• WisBusiness

Monday, October 4, 2010

Stop trying to measure IT value

By Tom Burzinski
A number of business and technology surveys this year indicate that companies are once again increasing their investment in Information Technology (IT) as a way of streamlining operations and enhancing business performance. One survey conducted last month by Skyline Technologies of Green Bay (WI) and the St. Norbert College Survey Center polled several hundred Wisconsin business and technology executives (from mid- and large-size Wisconsin companies) on the value that IT provides their firms.

This survey reported that 65 percent of the respondents are putting substantial and increasing resources towards IT in the next twelve months; with a whopping 91 percent of the respondents calling out IT as a key contributor of improved top- and bottom-line business performance. This same group also sees IT as critical for improved customer service, effective internal and external collaboration, cost control, and in running a quality operation.

The survey respondents (74 percent) believe that while there is considerable perceived value from their IT investments, there is also uncertainty about the actual return on investment (ROI) that IT provides. The survey respondents say they would like to find ways to substantiate IT’s value proposition so they can ensure that additional IT spending is appropriately targeted.

Trying to answer the question “What value does IT brings to my organization?” has been a goal of CEOs going back to the time when computers had vacuum tubes and programmers used punch cards. At one time or another, most CIOs have had to spend late nights and long weekends fabricating elaborate ROI justifications in the hope of convincing their CEOs or CFOs to sign-off on an IT project or next year's IT budget without first having to first sacrifice large parts of it on the altar of IT value.

The problem with trying to answer the IT value question is that it is essentially an unanswerable question. As the CIO-turned-business writer, Bob Lewis, says in his practical and very readable book, A Manifesto for 21st Century Information Technology, “There are no IT projects and there never were. IT doesn’t deliver value, it enables it.”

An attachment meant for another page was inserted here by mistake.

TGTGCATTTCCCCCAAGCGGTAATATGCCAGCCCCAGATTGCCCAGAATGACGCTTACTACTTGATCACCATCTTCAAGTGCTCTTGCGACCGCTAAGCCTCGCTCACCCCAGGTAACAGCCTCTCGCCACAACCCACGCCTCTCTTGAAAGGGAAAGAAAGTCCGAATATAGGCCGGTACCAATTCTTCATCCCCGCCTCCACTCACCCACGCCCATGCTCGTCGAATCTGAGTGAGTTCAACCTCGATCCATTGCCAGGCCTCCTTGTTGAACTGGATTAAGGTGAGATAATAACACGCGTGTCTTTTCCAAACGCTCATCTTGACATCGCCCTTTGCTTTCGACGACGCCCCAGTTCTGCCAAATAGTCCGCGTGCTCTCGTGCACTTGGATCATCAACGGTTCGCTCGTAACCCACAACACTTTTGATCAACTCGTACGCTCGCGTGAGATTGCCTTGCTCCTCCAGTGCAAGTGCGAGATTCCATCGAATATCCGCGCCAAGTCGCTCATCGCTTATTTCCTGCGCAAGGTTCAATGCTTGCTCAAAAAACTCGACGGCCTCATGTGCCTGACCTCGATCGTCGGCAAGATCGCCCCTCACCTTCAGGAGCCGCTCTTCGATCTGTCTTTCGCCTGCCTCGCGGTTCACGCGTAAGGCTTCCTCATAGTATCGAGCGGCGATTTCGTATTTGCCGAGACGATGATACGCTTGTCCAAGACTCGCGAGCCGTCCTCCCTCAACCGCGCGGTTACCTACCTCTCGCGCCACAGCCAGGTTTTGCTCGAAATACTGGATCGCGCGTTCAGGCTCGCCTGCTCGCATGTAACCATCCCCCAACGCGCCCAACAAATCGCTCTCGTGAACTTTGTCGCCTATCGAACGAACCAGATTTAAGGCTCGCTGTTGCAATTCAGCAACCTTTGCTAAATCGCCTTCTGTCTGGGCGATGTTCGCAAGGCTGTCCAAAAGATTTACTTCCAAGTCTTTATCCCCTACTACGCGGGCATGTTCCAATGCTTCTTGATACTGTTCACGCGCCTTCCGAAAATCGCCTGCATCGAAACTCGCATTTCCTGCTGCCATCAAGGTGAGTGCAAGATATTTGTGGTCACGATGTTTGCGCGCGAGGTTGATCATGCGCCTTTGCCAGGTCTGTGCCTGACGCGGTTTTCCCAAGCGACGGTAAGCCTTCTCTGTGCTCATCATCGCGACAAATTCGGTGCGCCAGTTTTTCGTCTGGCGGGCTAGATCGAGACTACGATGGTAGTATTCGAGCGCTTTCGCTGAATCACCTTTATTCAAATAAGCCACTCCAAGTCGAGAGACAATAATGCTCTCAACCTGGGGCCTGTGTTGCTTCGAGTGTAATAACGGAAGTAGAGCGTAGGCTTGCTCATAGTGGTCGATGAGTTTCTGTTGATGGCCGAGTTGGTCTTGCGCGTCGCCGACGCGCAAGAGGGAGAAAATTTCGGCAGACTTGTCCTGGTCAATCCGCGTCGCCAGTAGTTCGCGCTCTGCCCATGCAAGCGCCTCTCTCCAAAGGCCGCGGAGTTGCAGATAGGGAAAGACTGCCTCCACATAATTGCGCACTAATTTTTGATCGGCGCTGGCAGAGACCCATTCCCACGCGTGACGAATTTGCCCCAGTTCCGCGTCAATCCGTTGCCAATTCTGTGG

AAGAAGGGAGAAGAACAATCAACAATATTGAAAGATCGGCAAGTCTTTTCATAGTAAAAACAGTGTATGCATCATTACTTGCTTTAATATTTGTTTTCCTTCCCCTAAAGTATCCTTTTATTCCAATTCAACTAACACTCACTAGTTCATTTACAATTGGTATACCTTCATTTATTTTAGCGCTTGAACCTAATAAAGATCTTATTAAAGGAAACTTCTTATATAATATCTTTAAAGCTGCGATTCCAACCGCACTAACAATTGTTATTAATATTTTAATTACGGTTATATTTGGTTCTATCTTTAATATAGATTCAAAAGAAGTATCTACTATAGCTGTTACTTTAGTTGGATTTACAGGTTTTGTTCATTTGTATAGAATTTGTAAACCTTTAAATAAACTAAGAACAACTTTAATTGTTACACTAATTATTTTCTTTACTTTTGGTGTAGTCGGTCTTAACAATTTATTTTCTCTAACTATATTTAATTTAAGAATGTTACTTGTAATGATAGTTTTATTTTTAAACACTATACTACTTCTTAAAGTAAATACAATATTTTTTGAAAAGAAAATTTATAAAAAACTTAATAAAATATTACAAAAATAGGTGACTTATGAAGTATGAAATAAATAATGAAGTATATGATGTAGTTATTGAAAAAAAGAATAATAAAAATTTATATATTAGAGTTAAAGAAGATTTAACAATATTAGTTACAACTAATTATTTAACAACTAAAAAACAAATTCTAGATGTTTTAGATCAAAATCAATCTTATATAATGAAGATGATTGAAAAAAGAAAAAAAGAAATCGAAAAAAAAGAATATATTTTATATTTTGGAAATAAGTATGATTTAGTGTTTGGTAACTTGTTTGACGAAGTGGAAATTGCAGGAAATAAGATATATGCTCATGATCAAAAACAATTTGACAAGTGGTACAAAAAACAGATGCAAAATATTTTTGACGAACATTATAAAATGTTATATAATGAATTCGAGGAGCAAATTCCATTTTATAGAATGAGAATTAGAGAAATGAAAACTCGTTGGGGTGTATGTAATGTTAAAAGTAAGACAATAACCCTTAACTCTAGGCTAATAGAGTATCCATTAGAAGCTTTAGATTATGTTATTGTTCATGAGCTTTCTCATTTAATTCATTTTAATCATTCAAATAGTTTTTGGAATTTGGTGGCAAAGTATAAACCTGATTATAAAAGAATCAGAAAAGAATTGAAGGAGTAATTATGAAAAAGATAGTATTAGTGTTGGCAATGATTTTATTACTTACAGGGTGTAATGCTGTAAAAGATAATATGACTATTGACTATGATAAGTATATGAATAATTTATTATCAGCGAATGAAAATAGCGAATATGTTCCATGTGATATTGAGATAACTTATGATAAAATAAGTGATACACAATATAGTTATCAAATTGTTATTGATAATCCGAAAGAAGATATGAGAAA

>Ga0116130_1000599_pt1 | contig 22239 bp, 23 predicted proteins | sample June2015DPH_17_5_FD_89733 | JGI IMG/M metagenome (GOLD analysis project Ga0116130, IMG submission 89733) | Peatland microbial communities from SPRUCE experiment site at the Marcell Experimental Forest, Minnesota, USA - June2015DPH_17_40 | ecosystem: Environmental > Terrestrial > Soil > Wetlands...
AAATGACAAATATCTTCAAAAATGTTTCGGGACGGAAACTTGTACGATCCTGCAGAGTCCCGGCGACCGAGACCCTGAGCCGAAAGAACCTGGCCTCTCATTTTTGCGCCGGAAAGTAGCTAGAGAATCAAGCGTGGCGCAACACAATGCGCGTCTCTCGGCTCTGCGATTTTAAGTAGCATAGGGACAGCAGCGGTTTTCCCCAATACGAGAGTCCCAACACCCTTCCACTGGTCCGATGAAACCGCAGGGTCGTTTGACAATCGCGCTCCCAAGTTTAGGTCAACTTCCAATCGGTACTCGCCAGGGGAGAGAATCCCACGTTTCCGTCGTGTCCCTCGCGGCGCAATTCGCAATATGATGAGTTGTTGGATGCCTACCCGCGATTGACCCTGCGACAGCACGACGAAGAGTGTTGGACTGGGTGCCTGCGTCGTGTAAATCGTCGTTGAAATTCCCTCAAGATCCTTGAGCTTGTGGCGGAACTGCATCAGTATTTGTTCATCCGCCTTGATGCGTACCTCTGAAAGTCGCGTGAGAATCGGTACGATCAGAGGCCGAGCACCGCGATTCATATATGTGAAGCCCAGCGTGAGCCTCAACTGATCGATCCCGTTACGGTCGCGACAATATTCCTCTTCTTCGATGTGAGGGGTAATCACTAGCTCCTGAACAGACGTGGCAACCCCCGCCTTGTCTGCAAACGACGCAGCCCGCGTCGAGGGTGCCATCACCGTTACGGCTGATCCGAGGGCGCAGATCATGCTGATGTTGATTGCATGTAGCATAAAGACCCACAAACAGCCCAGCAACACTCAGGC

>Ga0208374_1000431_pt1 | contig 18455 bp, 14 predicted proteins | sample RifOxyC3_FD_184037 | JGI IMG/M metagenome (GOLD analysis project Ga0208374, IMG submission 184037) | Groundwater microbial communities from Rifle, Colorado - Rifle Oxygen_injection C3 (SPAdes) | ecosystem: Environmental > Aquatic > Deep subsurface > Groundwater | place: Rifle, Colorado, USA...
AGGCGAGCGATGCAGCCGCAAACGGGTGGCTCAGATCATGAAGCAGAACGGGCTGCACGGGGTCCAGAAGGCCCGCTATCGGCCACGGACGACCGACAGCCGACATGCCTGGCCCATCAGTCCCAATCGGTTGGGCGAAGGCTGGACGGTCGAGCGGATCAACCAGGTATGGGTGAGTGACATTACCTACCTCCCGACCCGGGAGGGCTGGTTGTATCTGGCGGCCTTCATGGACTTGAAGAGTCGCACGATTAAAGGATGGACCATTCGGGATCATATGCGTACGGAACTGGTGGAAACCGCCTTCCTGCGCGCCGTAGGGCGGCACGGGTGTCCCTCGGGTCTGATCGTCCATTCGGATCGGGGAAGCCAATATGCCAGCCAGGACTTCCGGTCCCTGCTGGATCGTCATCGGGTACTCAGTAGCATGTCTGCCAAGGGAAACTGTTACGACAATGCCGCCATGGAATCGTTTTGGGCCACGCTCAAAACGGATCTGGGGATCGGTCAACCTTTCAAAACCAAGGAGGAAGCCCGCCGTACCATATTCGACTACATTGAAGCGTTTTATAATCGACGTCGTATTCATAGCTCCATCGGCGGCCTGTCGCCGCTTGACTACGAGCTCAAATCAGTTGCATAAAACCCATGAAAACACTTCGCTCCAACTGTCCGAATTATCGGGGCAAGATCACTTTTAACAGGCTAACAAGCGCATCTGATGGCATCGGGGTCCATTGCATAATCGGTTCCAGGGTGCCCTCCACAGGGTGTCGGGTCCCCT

According to Lewis, all IT projects – yes, even IT infrastructure projects – are really business projects, in that they are about delivering business value. Specifically, three types of business value: increased revenue, decreased cost, or better-managed risk. That is it!

Lewis goes on to say, “In the same way that a hardware store provides you with tools to remodel your house but doesn’t do the remodeling, all IT can do is provide the tools business managers and end-users need to deliver value.”

Because there are no IT projects, only business projects, the role of the CIO is focused solely on providing the business with reliable estimates of the IT costs required to get the project done. Although the CIO must collaborate with his/her business partners in establishing a project’s value, it is the business’ responsibility to estimate, and then commit to, the business value of any IT-enabled project.

This is not to say that the CIO is off the hook when it comes to determining and then realizing the business value of an IT-enabled project. The CIO is still responsible for running the IT function in such a way as to deliver high-quality, agile, and cost effective IT services so that any IT-enabled project can return the highest possible value for the money invested. This, as anyone who has done it successfully will attest, is a major leadership challenge in itself.

Nor is the CIO a passive player when it comes to business governance. As a member of a firm’s executive team – which the CIO must be – the CIO participates with the other members of the executive decision-making team in determining the company’s project priorities.

Besides giving advice on how not to get dragged through the glass trying to justify IT’s value to your CEO, Lewis also challenges conventional IT wisdom concerning the need to embrace best practices, why relationships precede process, and the importance of establishing the right IT metrics for an organization.

A Manifesto for 21st Century Information Technology is an enjoyable read and I highly recommend it to CIOs or others involved, in any way, with their company’s IT function. Besides, now that you know that you don’t have to work so hard to justify IT’s value, you should have plenty of time to catch up on your reading!

-- Burzinski is a an IT executive and senior consultant specializing in business intelligence and IT/business alignment. In his 25-year career he has worked for several Fortune 500 companies headquartered in Wisconsin. Burzinski and his family live in Green Bay.


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